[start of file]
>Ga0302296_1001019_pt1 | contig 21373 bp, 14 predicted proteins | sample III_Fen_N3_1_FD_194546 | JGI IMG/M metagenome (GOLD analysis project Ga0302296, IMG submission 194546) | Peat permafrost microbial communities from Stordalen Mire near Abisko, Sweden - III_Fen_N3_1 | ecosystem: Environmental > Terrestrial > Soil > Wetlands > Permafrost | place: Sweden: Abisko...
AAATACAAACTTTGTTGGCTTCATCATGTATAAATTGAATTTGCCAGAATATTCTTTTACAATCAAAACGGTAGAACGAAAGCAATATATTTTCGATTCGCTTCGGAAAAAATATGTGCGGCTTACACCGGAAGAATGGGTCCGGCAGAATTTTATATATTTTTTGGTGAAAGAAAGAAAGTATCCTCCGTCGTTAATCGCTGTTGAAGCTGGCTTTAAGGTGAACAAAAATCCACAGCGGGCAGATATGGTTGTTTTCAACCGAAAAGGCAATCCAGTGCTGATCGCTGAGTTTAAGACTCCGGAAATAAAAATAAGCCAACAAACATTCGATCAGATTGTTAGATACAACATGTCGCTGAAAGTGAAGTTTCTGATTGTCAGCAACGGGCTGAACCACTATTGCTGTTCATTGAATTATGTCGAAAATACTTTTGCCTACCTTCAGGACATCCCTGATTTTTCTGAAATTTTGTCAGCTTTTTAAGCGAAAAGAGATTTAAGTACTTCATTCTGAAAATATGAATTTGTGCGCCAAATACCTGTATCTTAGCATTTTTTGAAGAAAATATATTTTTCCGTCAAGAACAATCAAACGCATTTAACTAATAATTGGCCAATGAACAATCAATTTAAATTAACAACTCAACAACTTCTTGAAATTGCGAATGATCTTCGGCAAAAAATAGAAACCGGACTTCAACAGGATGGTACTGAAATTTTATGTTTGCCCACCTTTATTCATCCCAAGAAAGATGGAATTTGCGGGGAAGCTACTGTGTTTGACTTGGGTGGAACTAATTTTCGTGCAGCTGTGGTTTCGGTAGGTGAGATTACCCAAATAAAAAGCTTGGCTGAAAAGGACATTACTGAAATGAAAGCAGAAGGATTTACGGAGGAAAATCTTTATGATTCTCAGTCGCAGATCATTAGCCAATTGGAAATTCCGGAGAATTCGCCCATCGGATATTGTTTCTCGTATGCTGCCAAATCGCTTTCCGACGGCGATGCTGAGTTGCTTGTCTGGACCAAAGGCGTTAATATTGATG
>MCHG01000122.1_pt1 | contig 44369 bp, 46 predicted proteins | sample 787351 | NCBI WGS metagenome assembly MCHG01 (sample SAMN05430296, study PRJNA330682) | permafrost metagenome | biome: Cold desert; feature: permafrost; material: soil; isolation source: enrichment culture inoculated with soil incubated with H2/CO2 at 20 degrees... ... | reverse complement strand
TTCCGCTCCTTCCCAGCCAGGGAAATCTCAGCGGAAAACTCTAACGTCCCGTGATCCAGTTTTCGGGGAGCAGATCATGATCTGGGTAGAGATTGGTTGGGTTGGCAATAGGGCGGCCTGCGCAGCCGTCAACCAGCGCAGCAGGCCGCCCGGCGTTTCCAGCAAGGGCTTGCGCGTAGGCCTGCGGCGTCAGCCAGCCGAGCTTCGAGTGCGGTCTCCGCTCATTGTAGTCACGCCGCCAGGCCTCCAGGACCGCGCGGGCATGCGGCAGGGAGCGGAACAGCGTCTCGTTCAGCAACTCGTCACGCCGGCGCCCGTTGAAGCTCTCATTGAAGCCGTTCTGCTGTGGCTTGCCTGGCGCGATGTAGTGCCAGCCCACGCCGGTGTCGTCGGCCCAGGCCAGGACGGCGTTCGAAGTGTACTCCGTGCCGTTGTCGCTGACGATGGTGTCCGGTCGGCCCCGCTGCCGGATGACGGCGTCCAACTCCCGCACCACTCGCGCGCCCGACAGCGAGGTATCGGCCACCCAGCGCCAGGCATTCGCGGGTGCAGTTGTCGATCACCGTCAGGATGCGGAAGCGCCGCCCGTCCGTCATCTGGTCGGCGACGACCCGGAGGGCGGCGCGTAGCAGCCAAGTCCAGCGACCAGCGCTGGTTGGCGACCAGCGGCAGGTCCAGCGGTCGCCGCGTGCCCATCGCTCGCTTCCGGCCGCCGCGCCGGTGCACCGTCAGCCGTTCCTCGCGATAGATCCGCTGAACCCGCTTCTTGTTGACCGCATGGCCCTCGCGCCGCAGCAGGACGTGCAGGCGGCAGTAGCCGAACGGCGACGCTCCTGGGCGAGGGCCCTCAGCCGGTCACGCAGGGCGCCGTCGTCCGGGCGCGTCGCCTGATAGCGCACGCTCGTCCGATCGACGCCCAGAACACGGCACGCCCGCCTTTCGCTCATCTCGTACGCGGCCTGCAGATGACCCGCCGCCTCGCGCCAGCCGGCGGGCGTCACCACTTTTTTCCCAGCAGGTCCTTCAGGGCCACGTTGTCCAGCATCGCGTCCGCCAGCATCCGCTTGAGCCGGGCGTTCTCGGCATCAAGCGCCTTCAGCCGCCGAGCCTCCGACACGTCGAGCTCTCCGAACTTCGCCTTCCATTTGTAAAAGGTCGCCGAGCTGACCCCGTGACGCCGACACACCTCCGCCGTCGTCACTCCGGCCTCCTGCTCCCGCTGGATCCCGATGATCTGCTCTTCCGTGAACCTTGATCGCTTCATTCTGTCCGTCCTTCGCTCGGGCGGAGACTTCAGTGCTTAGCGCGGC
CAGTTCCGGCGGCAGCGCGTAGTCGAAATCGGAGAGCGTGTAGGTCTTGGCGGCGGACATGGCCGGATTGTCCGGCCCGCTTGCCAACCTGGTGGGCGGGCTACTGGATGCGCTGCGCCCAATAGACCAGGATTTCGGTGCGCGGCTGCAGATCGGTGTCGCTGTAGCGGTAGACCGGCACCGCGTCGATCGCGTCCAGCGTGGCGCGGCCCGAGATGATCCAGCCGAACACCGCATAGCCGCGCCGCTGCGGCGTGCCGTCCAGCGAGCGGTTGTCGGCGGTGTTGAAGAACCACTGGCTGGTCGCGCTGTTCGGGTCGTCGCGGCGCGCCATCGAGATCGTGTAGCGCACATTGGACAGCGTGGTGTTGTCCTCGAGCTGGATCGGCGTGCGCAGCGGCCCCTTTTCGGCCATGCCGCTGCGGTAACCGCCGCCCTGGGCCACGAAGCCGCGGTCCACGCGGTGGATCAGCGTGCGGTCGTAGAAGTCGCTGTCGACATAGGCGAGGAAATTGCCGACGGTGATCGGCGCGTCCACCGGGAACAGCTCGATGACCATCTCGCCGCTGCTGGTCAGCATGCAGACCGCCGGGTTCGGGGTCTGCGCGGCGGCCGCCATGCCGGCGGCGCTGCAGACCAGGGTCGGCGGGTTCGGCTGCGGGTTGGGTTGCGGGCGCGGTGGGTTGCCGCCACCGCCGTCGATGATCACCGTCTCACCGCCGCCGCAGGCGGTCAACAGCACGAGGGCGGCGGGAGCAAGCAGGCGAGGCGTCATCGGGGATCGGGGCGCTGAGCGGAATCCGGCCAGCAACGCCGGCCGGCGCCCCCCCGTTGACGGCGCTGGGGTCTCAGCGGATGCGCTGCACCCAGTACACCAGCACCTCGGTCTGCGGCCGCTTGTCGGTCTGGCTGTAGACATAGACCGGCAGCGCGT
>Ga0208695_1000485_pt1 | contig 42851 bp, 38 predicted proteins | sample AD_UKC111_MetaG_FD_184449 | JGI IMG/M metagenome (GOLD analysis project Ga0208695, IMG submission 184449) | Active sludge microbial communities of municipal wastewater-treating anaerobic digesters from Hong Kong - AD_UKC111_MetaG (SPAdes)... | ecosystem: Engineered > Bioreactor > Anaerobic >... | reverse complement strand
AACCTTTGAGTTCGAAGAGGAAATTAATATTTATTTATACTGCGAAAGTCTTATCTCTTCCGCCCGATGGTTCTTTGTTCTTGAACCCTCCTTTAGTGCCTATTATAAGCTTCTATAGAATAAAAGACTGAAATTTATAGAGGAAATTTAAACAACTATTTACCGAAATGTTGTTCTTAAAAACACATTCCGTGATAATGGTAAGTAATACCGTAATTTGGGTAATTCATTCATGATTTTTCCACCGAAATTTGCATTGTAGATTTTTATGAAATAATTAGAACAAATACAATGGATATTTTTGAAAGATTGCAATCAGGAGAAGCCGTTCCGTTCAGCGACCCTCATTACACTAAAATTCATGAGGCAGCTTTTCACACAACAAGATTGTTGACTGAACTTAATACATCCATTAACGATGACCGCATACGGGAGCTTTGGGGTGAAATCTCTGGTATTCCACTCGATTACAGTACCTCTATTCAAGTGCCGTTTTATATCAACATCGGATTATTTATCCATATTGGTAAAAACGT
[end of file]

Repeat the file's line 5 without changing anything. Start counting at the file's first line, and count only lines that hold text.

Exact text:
CAGTTCCGGCGGCAGCGCGTAGTCGAAATCGGAGAGCGTGTAGGTCTTGGCGGCGGACATGGCCGGATTGTCCGGCCCGCTTGCCAACCTGGTGGGCGGGCTACTGGATGCGCTGCGCCCAATAGACCAGGATTTCGGTGCGCGGCTGCAGATCGGTGTCGCTGTAGCGGTAGACCGGCACCGCGTCGATCGCGTCCAGCGTGGCGCGGCCCGAGATGATCCAGCCGAACACCGCATAGCCGCGCCGCTGCGGCGTGCCGTCCAGCGAGCGGTTGTCGGCGGTGTTGAAGAACCACTGGCTGGTCGCGCTGTTCGGGTCGTCGCGGCGCGCCATCGAGATCGTGTAGCGCACATTGGACAGCGTGGTGTTGTCCTCGAGCTGGATCGGCGTGCGCAGCGGCCCCTTTTCGGCCATGCCGCTGCGGTAACCGCCGCCCTGGGCCACGAAGCCGCGGTCCACGCGGTGGATCAGCGTGCGGTCGTAGAAGTCGCTGTCGACATAGGCGAGGAAATTGCCGACGGTGATCGGCGCGTCCACCGGGAACAGCTCGATGACCATCTCGCCGCTGCTGGTCAGCATGCAGACCGCCGGGTTCGGGGTCTGCGCGGCGGCCGCCATGCCGGCGGCGCTGCAGACCAGGGTCGGCGGGTTCGGCTGCGGGTTGGGTTGCGGGCGCGGTGGGTTGCCGCCACCGCCGTCGATGATCACCGTCTCACCGCCGCCGCAGGCGGTCAACAGCACGAGGGCGGCGGGAGCAAGCAGGCGAGGCGTCATCGGGGATCGGGGCGCTGAGCGGAATCCGGCCAGCAACGCCGGCCGGCGCCCCCCCGTTGACGGCGCTGGGGTCTCAGCGGATGCGCTGCACCCAGTACACCAGCACCTCGGTCTGCGGCCGCTTGTCGGTCTGGCTGTAGACATAGACCGGCAGCGCGT